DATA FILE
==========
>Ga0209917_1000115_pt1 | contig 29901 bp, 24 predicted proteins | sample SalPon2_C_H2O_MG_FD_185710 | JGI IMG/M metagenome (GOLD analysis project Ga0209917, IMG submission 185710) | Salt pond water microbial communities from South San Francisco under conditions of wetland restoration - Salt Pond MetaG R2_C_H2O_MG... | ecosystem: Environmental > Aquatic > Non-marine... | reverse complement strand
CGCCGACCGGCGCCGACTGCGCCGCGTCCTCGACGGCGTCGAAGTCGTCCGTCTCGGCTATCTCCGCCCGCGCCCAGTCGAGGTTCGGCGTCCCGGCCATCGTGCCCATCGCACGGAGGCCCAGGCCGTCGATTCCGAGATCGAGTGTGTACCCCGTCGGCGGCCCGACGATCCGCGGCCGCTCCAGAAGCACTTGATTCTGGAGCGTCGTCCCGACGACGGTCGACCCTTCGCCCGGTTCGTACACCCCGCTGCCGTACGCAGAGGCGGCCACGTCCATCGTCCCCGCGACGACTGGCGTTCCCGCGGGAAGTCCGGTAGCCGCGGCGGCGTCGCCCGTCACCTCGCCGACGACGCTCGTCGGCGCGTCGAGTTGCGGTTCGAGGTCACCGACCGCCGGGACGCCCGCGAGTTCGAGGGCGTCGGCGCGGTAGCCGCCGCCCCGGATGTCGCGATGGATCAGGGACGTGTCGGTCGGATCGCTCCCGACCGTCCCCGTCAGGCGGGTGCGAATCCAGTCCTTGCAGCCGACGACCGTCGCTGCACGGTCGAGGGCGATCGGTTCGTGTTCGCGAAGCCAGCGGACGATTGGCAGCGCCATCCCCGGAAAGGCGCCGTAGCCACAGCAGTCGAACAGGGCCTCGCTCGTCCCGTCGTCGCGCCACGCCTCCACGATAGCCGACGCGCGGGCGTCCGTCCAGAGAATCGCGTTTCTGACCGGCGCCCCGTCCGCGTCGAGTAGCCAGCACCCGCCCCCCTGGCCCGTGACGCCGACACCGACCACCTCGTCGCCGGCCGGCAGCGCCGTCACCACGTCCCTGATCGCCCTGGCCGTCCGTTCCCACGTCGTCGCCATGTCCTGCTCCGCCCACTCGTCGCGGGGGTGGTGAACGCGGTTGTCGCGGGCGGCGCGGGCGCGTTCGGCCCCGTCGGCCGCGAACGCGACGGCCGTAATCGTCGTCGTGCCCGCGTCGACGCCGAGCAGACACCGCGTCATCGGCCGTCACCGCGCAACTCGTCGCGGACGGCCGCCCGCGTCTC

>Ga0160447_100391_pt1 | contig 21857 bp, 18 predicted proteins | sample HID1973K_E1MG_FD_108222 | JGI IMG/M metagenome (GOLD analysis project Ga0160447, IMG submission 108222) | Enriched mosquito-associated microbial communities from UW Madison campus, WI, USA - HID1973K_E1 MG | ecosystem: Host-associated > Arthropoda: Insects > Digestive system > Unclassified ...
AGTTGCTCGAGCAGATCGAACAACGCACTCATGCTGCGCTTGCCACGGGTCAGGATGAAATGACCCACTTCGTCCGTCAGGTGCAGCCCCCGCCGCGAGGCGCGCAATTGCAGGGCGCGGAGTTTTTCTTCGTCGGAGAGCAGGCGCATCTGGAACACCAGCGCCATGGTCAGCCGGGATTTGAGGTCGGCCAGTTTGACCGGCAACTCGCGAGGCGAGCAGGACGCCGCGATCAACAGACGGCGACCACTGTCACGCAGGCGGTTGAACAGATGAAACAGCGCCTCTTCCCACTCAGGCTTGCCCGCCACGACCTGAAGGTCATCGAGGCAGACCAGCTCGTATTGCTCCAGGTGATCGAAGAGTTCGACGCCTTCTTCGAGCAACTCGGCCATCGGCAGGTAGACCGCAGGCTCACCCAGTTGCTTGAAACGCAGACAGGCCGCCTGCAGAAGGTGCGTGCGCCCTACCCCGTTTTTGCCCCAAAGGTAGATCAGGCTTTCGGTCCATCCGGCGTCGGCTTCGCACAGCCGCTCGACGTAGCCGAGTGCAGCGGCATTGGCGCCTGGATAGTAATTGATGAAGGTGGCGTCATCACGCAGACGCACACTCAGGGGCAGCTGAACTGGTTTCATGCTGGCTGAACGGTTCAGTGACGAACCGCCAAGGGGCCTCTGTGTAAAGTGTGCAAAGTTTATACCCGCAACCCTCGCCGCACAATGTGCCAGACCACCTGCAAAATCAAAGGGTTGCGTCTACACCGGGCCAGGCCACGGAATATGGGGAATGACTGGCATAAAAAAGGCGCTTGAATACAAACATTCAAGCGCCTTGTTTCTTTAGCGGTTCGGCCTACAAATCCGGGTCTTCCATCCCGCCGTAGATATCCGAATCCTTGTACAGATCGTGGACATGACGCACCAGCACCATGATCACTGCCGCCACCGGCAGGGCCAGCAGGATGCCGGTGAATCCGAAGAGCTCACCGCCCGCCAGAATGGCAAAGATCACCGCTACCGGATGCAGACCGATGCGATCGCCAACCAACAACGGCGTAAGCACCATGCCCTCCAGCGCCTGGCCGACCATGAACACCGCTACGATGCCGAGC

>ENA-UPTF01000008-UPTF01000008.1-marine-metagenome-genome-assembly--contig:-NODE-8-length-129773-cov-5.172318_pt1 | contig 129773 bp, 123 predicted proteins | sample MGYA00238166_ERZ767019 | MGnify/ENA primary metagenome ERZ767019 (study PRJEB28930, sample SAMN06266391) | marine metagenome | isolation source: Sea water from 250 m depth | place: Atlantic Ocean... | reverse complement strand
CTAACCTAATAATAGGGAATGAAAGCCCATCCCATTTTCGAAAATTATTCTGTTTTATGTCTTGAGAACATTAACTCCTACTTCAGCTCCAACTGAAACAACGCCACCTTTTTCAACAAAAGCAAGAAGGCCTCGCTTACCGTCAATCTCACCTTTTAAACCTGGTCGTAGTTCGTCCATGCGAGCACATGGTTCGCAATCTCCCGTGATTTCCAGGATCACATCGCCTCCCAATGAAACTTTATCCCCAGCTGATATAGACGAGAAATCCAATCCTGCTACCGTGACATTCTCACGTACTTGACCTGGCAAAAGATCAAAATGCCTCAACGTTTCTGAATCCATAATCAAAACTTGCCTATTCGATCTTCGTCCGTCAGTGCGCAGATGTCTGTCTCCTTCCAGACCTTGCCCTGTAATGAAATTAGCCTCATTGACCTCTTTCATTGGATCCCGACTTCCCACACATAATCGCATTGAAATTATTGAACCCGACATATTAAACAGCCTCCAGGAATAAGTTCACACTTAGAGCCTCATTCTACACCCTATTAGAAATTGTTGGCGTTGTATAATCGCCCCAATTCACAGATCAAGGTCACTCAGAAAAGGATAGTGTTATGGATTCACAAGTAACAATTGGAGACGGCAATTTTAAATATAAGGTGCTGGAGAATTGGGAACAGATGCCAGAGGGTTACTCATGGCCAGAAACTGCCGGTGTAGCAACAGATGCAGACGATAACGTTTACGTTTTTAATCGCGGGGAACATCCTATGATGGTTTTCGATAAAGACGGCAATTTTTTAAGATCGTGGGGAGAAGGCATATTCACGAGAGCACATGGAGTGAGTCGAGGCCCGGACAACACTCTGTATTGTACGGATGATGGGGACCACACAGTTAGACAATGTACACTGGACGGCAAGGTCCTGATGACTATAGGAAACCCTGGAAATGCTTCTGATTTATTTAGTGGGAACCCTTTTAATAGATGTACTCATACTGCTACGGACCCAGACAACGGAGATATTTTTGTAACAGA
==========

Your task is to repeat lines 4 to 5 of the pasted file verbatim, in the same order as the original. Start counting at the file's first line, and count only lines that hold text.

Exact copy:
AGTTGCTCGAGCAGATCGAACAACGCACTCATGCTGCGCTTGCCACGGGTCAGGATGAAATGACCCACTTCGTCCGTCAGGTGCAGCCCCCGCCGCGAGGCGCGCAATTGCAGGGCGCGGAGTTTTTCTTCGTCGGAGAGCAGGCGCATCTGGAACACCAGCGCCATGGTCAGCCGGGATTTGAGGTCGGCCAGTTTGACCGGCAACTCGCGAGGCGAGCAGGACGCCGCGATCAACAGACGGCGACCACTGTCACGCAGGCGGTTGAACAGATGAAACAGCGCCTCTTCCCACTCAGGCTTGCCCGCCACGACCTGAAGGTCATCGAGGCAGACCAGCTCGTATTGCTCCAGGTGATCGAAGAGTTCGACGCCTTCTTCGAGCAACTCGGCCATCGGCAGGTAGACCGCAGGCTCACCCAGTTGCTTGAAACGCAGACAGGCCGCCTGCAGAAGGTGCGTGCGCCCTACCCCGTTTTTGCCCCAAAGGTAGATCAGGCTTTCGGTCCATCCGGCGTCGGCTTCGCACAGCCGCTCGACGTAGCCGAGTGCAGCGGCATTGGCGCCTGGATAGTAATTGATGAAGGTGGCGTCATCACGCAGACGCACACTCAGGGGCAGCTGAACTGGTTTCATGCTGGCTGAACGGTTCAGTGACGAACCGCCAAGGGGCCTCTGTGTAAAGTGTGCAAAGTTTATACCCGCAACCCTCGCCGCACAATGTGCCAGACCACCTGCAAAATCAAAGGGTTGCGTCTACACCGGGCCAGGCCACGGAATATGGGGAATGACTGGCATAAAAAAGGCGCTTGAATACAAACATTCAAGCGCCTTGTTTCTTTAGCGGTTCGGCCTACAAATCCGGGTCTTCCATCCCGCCGTAGATATCCGAATCCTTGTACAGATCGTGGACATGACGCACCAGCACCATGATCACTGCCGCCACCGGCAGGGCCAGCAGGATGCCGGTGAATCCGAAGAGCTCACCGCCCGCCAGAATGGCAAAGATCACCGCTACCGGATGCAGACCGATGCGATCGCCAACCAACAACGGCGTAAGCACCATGCCCTCCAGCGCCTGGCCGACCATGAACACCGCTACGATGCCGAGC

>ENA-UPTF01000008-UPTF01000008.1-marine-metagenome-genome-assembly--contig:-NODE-8-length-129773-cov-5.172318_pt1 | contig 129773 bp, 123 predicted proteins | sample MGYA00238166_ERZ767019 | MGnify/ENA primary metagenome ERZ767019 (study PRJEB28930, sample SAMN06266391) | marine metagenome | isolation source: Sea water from 250 m depth | place: Atlantic Ocean... | reverse complement strand